Performing Gravity-Defying Feats of Acrobatics

Jo Montgomery and Chuck Johnson, founders of the School of Acrobatics and New Circus Arts, perform gravity-defying feats of acrobatics.

Children Learn By Being Playful Scientists

Alison Gopnik presents evidence that the reason children learn so well and so quickly is because by playing they constantly experiment with the world around them.

Artist Red Lets Flowers Paint a Picture

Artist Red (aka Hong Yi) talks about one of her more ambitious projects, a portrait of Burmese political activist Aung San Suu Kyi made with white carnations in red food dye.

Suburbia Is Over: Why US Oil Dependence is Futureless

James Howard Kunstler, author of Too Much Magic, warns that lifestyle of suburban communities in the U.S. are unsustainable, and he asserts that suburbia will have to cut its dependence on cars and oil.

Tablet & Tutor: Coursera Brings Mastery Learning Online

Daphne Koller, co-founder of Coursera, describes how MOOCs and today's sophisticated technology are bringing education back to the goal of affordable one-to-one learning.

Recipe for Science: Chefsteps Cooks with Liquid Nitrogen

Chef Chris Young shows off some of the culinary work done at his experimental kitchen in Seattle and how to go beyond the recipe.

The Impact of Recording Your Entire Life

Author A.J. Jacobs shares his experience wearing a video camera that recorded his whole life and how it impacted his thoughts on privacy and his relationships.

The Joy of Photographing Rocket Failure

Rocket enthusiast Steve Jurvetson expresses surprising satisfaction at watching rockets fail and explode through photos and video.

Vision for Minority Report Was a Big Interface Prototype

John Underkoffler, visionary designer behind Minority Report, describes how his work on a hand gestural computer interface inspired the film, and how his work is leading to more advanced computer interfacing.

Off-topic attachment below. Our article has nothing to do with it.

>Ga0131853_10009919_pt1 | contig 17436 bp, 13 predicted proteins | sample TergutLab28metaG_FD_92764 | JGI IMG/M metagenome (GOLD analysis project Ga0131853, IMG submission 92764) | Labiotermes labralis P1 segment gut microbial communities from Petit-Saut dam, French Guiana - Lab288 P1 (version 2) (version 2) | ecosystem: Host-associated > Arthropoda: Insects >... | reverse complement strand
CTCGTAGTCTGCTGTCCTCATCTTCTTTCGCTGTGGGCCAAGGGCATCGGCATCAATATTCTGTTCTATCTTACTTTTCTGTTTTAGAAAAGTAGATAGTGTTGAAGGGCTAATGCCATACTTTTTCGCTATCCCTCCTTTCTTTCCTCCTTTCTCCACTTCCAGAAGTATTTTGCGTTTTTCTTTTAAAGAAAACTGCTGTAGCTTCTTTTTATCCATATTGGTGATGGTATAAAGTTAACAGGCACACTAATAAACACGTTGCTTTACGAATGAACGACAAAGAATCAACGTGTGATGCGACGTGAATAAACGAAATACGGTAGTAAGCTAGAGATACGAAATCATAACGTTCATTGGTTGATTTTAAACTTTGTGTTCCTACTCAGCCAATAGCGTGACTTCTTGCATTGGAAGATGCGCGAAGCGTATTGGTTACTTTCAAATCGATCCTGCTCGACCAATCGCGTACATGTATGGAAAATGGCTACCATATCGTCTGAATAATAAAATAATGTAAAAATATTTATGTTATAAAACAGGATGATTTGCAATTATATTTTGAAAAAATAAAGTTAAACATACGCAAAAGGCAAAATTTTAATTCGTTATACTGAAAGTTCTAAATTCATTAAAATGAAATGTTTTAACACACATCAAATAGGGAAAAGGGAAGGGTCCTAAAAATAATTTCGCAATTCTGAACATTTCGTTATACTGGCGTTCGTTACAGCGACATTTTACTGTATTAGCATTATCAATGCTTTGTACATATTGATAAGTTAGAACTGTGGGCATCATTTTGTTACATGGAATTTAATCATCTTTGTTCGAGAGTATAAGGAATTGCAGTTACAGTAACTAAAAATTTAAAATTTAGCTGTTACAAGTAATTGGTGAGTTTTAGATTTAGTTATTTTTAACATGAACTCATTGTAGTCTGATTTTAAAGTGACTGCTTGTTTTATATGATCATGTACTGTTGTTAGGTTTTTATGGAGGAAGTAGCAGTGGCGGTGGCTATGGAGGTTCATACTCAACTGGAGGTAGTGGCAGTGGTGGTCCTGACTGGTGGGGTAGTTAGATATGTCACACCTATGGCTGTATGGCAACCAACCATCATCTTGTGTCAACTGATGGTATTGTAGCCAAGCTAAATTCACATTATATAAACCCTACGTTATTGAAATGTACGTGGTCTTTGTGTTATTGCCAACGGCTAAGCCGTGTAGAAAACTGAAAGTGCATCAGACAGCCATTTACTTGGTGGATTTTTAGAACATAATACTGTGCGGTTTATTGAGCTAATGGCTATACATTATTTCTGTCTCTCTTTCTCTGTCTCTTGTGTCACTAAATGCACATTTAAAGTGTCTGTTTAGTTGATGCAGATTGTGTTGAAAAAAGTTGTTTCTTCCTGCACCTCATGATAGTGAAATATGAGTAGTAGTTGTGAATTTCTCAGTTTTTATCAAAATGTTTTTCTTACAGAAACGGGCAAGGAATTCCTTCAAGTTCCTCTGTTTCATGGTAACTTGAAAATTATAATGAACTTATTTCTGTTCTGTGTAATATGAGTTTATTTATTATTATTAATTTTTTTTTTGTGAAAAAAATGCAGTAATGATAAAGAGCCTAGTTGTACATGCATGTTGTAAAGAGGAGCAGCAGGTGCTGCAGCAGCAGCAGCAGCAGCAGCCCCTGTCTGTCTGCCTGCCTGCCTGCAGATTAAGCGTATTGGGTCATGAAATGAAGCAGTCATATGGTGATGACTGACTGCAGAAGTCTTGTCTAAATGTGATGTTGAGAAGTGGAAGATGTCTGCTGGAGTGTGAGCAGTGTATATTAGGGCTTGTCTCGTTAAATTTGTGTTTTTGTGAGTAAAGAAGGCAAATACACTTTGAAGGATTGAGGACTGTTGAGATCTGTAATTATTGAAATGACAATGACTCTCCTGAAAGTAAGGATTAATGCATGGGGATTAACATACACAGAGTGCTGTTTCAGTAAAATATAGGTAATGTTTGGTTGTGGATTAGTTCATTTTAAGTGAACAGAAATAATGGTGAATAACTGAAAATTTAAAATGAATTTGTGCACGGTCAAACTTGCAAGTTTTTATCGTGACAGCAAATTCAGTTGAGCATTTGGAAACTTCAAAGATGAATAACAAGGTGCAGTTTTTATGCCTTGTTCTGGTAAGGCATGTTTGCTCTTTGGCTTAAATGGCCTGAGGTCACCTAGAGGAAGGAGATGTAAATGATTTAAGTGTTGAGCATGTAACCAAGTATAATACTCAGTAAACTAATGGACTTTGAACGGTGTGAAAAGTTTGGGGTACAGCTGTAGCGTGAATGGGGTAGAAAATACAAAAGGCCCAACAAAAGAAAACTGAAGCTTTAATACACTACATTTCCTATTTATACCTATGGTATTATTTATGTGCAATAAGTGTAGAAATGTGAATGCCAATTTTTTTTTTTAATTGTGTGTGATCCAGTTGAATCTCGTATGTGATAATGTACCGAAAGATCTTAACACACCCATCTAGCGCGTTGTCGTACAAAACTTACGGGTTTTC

Why Michael Apted Continued the 7 Up Series to 56 Up

Filmmaker Michael Apted shares that the 7 Up film was meant to be a political documentary about the British class system, but after the first few episodes, he realized it had a universal significance related to life all around the world.

Young Pianist Tours Japan Two Years After the Tsunami

Pianist Umi Garret shares pictures from her recent tour of tsunami-damaged Japan where she performed for children at three elementary schools.

What Synesthesia Feels (Or Sounds Or Smells) Like

Brandy Gale describes her synesthesia--a unique stimulation of multiple cognitive pathways-- and the odd sensory experiences that are provoked by her everyday surroundings.

There's No Magic Pill: Supplementing a Healthy Lifestyle

Gastroenterologist and pianist Christopher Shih argues that there is no cure-all 'magic pill,'  and that the most effective treatment is a healthy lifestyle of diet and exercise.

FROM EG3: Adam Savage Obsesses Over Recreating Dodo Skeleton


About this conference


This year at EG, Everything is Learning - and Learning is Everything. Many of the leading inventors, explorers, educators, entertainers, artists and entrepreneurs are joining us to probe these frontiers.

About EG


EG is the premiere gathering of and for innovators in media, technology, entertainment and education. The conference explores our most creative enterprises, by engaging a gifted mix of people — from rising stars to living national treasures, the people who attend EG are among the most industrious and iconoclastic talents of our time.

For more information, visit: http://www.the-eg.com/